Texas Democrats are longing for their “Pete Wilson moment” to swing more Latino voters and retake the state’s electoral-vote motherlode.
Senate Bill 4, the so-called “sanctuary city” law, might not be that moment.
But Democrats are darn sure going to try.
With Texas set to swing as many as 42 electoral votes by 2024 — as many as, say, Michigan, Ohio and Wisconsin combined — Democrats are going to do their best to portray Republicans as reactionary, radical and “out of touch with Texas values.”
In California, that happened in 1994, when then-Gov. Pete Wilson rode a populist wave back into office by supporting Proposition 187, a show-us-your-papers immigration law meant to halt public spending on anyone here illegally.
“In the early 1990s, it was hard to paint California Republicans as too conservative,” said Brandon Rottinghaus, now a University of Houston political science professor but in 1998 a campaigner for an Orange County, Calif., Democratic congressional candidate.
“By the end of that decade, it was extremely easy to paint Republicans as extremist conservatives and out of touch with California values.”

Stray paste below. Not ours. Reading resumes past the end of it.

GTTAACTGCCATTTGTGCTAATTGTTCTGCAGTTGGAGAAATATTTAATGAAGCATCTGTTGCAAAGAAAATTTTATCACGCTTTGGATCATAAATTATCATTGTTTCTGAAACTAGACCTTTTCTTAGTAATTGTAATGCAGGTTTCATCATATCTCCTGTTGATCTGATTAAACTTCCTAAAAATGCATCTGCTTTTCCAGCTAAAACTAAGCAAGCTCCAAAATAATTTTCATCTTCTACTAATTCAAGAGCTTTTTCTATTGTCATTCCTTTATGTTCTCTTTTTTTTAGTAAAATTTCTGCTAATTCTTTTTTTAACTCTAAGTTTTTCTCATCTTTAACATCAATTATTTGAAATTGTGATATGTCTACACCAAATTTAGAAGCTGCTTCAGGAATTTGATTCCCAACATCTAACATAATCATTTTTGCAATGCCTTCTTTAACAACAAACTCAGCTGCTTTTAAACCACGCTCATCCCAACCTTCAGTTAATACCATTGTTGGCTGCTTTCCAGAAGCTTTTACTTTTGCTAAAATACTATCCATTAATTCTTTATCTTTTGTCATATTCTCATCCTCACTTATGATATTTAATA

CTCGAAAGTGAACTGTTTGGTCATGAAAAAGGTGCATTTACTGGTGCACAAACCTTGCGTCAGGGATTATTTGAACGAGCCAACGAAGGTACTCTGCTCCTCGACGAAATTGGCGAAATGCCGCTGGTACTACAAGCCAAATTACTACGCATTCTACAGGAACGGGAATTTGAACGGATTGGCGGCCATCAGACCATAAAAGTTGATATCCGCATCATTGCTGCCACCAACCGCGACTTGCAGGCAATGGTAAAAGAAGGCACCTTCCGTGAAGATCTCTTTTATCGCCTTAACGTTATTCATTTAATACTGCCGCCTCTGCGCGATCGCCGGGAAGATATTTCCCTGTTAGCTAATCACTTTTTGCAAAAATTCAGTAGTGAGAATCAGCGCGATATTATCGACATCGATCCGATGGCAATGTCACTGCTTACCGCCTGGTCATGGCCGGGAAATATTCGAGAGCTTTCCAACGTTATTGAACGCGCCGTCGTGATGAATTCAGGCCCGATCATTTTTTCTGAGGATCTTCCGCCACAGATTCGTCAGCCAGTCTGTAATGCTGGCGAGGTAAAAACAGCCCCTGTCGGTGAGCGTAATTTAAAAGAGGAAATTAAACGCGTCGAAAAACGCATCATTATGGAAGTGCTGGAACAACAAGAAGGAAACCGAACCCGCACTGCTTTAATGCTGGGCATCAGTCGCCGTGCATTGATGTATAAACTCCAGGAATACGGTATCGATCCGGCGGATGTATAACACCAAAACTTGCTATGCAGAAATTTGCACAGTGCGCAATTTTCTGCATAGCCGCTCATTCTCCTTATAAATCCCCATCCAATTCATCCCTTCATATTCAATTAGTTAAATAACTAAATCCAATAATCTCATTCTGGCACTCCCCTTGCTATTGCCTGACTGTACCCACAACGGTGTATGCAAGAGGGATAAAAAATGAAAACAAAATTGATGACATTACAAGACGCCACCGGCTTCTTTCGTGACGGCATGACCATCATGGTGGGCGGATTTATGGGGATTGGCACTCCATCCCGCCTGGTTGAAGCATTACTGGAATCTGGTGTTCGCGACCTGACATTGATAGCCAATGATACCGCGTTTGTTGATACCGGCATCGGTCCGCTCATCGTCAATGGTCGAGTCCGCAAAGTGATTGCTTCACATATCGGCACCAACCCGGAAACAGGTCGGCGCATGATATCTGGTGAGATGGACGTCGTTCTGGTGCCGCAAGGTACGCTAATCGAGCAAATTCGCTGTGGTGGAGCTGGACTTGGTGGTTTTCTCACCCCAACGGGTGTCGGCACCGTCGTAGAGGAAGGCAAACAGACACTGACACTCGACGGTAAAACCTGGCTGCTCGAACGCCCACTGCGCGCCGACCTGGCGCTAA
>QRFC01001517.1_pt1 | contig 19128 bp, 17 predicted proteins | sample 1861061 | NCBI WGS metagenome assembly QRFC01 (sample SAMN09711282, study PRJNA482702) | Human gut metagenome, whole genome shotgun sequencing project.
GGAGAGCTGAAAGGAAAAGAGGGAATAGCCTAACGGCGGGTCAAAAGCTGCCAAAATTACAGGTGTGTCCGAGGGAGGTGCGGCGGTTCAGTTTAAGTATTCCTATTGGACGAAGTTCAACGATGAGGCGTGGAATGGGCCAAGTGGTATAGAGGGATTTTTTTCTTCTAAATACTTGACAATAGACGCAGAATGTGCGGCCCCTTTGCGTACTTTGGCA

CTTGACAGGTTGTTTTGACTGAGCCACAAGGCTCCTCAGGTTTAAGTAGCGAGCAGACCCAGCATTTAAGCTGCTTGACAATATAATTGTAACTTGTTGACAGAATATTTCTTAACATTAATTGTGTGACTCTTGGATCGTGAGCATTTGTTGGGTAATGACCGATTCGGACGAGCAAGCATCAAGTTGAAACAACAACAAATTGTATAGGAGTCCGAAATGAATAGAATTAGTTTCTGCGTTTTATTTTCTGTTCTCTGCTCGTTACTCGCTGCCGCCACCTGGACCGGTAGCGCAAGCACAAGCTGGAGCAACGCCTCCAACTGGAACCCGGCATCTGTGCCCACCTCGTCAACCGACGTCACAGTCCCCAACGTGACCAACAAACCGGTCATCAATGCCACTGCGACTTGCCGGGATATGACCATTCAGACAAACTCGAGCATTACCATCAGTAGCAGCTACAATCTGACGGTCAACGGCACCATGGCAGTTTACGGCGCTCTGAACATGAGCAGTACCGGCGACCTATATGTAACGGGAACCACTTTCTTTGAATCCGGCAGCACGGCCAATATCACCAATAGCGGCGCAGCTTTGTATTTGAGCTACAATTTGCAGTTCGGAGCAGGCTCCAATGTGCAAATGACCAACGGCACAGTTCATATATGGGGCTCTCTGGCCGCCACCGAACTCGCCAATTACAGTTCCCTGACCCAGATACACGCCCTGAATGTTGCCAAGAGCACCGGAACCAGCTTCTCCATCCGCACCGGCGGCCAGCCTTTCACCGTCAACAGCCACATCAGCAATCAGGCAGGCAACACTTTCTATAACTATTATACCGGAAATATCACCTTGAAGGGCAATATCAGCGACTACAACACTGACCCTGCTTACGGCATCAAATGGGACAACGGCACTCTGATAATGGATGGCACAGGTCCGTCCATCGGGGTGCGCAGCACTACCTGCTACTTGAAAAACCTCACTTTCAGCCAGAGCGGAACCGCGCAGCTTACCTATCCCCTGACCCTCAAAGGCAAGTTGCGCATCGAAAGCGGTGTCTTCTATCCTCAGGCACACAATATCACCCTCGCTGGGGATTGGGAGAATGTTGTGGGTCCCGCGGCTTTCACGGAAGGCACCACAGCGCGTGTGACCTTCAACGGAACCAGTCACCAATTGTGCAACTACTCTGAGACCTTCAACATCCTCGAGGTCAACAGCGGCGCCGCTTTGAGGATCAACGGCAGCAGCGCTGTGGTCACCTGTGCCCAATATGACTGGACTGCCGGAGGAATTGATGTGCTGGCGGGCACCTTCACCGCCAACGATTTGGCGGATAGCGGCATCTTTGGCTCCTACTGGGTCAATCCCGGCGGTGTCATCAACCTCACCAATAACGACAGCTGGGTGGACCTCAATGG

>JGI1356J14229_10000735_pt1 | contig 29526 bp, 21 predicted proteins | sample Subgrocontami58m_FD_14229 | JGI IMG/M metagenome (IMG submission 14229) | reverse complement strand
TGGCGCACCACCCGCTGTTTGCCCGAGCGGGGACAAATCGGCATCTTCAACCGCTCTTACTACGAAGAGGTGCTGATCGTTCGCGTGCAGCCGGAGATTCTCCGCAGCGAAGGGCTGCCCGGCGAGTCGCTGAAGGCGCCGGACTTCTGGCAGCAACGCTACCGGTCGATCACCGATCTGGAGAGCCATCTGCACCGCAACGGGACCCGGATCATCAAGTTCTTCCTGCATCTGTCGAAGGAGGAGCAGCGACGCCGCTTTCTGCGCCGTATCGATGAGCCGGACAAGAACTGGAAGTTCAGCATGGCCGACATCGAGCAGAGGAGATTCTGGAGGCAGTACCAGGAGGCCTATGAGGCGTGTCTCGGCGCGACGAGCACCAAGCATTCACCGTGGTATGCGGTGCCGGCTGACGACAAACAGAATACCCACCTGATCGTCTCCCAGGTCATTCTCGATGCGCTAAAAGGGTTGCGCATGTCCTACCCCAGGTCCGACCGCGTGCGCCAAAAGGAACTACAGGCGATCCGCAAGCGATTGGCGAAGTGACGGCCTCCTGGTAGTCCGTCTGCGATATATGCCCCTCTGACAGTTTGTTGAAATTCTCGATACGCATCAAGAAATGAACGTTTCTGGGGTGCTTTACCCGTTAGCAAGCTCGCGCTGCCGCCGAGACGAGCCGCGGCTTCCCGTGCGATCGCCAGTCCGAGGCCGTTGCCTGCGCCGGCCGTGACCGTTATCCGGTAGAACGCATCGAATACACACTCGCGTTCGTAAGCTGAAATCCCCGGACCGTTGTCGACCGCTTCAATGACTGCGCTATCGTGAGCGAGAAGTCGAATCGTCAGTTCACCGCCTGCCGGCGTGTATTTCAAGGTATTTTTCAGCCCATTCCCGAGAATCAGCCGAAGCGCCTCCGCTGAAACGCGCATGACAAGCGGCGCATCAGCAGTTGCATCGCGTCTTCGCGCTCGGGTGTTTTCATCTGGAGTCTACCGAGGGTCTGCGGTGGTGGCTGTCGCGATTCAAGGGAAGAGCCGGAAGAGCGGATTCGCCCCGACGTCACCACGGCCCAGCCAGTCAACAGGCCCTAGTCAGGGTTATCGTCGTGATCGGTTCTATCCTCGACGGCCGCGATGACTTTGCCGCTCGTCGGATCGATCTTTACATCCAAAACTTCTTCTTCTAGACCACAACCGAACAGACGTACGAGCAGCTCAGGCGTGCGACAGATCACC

It was extremely easy to paint Republicans as extremist conservatives and out of touch with California values.
UH political science professor Brandon Rottinghaus, remembering California in 1998
Half the Latino Republicans who had supported President Ronald Reagan switched to the Democratic side, and never came back.
Texas Republicans believe that can’t happen here.
Gov. Greg Abbott, married to a first lady who is the granddaughter of immigrants from Monterrey, Nuevo León, carefully presents Senate Bill 4 as a law-and-order bill to make sure local governments cooperate with federal requests to hold prisoners for immigration officers.
But although he continues to say the law targets “people who have committed dangerous crimes,” it allows police to ask the immigration status of anyone stopped or detained by police who is not a complainant, victim or witness.
If you’re worried about civil liberties, Senate Bill 4 already has its first victim.
Express an opinion about the constitutionality of a new state law, and you might get sued.
Texas Municipal League advisory to cities, headlined “How Not to Get Sued by the State.”
Austin and Travis County are being sued this week by Attorney General Ken Paxton, not for violating the law (it goes into effect Sept. 1) but simply for “various public statements” disagreeing with the law.
That led the Texas Municipal League, the statewide organization of cities, to issue an advisory headlined “How Not to Get Sued by the State.’ It recommended cities not “express an opinion” against state leaders.
TML’s Twitter line was blunt: “Free speech? Not in this state.”
Texas’ leaders don’t seem worried about being “too conservative.”
Neither were California’s.